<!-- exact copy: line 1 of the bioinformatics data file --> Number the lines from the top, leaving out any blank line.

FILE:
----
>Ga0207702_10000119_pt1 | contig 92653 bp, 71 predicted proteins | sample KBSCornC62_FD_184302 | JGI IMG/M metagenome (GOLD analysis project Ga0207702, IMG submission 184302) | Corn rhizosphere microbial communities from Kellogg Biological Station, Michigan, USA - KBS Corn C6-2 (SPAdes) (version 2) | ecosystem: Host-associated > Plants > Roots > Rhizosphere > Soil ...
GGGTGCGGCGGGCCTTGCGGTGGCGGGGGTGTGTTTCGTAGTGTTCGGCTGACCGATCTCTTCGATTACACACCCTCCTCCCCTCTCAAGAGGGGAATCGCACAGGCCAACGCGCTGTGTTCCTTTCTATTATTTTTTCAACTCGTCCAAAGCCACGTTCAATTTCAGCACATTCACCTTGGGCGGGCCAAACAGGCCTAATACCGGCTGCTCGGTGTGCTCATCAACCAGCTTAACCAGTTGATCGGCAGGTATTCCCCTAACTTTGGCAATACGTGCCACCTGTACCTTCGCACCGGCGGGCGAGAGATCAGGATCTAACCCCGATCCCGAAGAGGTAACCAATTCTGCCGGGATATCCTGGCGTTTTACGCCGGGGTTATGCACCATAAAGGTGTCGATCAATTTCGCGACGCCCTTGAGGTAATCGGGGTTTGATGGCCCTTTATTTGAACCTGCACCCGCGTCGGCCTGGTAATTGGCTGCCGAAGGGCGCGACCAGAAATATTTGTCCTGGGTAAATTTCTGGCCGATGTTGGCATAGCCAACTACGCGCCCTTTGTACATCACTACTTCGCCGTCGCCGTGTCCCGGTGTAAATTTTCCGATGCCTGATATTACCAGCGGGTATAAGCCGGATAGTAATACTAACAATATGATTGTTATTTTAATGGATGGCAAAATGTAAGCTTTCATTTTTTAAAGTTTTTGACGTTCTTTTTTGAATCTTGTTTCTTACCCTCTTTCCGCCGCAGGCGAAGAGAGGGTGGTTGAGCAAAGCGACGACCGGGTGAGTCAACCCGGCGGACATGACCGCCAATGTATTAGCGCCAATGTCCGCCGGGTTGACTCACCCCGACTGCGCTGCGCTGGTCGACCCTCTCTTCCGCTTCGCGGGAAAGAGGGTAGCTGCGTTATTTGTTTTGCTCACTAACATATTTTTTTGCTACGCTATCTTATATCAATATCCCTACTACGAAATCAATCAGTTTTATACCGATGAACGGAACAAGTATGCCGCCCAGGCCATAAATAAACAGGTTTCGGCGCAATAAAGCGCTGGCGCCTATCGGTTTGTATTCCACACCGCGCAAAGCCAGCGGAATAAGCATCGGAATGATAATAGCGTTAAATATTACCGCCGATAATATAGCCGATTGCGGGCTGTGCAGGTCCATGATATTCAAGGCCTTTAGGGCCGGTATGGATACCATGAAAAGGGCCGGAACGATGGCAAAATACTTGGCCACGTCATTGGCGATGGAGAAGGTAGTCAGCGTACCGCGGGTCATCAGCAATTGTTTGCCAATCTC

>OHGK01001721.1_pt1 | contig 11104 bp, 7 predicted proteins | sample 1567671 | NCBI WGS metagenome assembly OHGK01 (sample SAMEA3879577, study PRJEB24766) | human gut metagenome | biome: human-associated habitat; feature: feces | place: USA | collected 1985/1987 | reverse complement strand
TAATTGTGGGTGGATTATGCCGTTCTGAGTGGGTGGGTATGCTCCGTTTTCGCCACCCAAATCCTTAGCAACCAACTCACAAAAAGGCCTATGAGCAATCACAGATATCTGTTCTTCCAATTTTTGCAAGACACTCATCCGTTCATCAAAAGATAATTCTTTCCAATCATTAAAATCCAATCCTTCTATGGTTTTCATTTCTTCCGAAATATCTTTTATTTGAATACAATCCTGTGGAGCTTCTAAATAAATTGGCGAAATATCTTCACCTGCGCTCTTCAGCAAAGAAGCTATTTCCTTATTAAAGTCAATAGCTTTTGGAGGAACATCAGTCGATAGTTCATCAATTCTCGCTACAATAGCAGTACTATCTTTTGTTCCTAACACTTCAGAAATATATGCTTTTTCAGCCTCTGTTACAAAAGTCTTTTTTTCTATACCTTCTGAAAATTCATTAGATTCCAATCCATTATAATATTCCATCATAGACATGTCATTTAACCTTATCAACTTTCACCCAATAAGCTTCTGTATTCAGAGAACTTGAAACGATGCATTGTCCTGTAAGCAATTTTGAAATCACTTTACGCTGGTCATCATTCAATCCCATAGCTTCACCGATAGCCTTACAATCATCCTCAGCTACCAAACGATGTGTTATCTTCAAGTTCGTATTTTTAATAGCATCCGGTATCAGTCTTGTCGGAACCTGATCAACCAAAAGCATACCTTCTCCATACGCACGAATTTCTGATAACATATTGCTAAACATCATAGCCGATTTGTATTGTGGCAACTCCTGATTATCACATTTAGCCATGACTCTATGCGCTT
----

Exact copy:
>Ga0207702_10000119_pt1 | contig 92653 bp, 71 predicted proteins | sample KBSCornC62_FD_184302 | JGI IMG/M metagenome (GOLD analysis project Ga0207702, IMG submission 184302) | Corn rhizosphere microbial communities from Kellogg Biological Station, Michigan, USA - KBS Corn C6-2 (SPAdes) (version 2) | ecosystem: Host-associated > Plants > Roots > Rhizosphere > Soil ...